From Longman Dictionary of Contemporary Englisharmedarmed /ɑːmd $ ɑːrmd/ ●●○ S3 W3 adjective 1 WEAPONcarrying weapons, especially a gun OPP unarmed Armed police raided the building. The Minister was kidnapped by armed men on his way to the airport. The prisoners were kept under armed guard.armed with The suspect is armed with a shotgun. She got ten years in prison for armed robbery (=stealing using a gun). The president fears that armed conflict (=a war) is possible. There is very little support for an armed struggle (=fighting with weapons) against the government. a heavily armed battleship Many of the gangs are armed to the teeth (=carrying a lot of weapons).2 READYhaving the knowledge, skills, or equipment you need to do somethingarmed with She came to the meeting armed with all the facts and figures to prove us wrong. I went out, armed with my binoculars, to see what I could find in the fields.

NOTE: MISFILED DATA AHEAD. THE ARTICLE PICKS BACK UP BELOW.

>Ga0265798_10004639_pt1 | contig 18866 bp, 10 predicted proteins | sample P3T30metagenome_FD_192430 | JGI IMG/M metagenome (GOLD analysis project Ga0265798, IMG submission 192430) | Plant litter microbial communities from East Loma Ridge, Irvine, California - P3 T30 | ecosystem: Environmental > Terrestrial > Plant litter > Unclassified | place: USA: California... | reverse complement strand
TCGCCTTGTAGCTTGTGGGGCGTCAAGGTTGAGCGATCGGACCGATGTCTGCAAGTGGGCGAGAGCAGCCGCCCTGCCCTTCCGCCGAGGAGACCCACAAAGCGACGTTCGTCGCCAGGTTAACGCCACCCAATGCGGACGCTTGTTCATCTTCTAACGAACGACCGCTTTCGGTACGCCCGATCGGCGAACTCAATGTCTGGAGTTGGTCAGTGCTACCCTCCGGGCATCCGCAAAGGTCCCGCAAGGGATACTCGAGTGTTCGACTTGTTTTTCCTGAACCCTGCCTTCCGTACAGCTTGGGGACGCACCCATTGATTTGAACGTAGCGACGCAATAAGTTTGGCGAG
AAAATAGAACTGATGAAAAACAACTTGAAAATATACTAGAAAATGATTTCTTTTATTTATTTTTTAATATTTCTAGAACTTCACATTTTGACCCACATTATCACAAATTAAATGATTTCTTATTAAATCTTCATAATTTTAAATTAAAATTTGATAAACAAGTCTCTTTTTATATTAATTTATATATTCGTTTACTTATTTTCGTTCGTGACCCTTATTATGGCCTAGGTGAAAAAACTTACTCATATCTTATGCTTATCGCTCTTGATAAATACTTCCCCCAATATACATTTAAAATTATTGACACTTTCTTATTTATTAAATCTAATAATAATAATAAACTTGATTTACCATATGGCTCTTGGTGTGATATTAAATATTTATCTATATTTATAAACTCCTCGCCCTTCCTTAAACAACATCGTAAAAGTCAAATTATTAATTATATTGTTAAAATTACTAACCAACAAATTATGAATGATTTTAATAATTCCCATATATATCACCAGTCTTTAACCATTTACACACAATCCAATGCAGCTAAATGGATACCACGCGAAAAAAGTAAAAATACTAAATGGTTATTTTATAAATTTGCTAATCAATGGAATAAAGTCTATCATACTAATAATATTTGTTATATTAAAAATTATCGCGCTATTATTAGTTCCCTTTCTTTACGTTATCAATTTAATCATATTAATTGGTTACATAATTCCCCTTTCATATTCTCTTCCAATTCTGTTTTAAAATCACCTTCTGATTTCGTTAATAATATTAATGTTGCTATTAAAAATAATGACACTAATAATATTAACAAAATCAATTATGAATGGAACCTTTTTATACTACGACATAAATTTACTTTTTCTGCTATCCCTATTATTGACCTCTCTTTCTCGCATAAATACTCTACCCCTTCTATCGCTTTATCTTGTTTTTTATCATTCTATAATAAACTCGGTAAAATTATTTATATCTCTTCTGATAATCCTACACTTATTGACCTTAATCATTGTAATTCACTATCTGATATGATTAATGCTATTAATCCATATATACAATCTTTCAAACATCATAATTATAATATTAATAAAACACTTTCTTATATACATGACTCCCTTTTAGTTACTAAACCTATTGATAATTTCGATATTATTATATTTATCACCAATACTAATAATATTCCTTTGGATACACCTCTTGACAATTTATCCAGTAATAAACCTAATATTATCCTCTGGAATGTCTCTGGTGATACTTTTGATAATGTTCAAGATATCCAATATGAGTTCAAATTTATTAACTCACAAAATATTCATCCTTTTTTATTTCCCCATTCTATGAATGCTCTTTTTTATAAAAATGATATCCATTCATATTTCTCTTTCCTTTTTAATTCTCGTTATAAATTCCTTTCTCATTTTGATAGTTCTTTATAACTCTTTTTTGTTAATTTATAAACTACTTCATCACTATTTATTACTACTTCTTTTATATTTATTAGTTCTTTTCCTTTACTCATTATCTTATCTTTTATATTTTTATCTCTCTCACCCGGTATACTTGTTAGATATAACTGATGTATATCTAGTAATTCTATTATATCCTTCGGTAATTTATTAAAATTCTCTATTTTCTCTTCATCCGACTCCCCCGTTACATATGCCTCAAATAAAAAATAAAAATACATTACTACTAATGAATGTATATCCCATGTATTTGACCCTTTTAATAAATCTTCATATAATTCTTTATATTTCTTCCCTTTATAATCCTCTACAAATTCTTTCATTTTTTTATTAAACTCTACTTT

Examples from the Corpusarmed• The two men may be armed, and should not be approached by members of the public.• Nor was government aid to the landlord restricted to armed assistance.• These Protocols restated, and in several important respects developed, the laws of armed conflict.• And with the police and most of the armed forces behind me, I was able to stop Ngune from seizing power.• Soon after the coup, Reza Khan became minister of war and defacto commander in chief of the armed forces.• Aspects of the revolt gave further illustration of the unreliable loyalty of sections of the armed forces.• Over £60,000 worth of jewellery has been stolen by an armed gang in north London.• The prisoners were kept under armed guard.• He says he was captured by armed police and was probably planning an armed robbery.• a group of heavily armed soldiers• The men were masked and armed with machine guns.armed to the teeth• Bathore is armed to the teeth, from pistols to anti-tank guns looted from the government.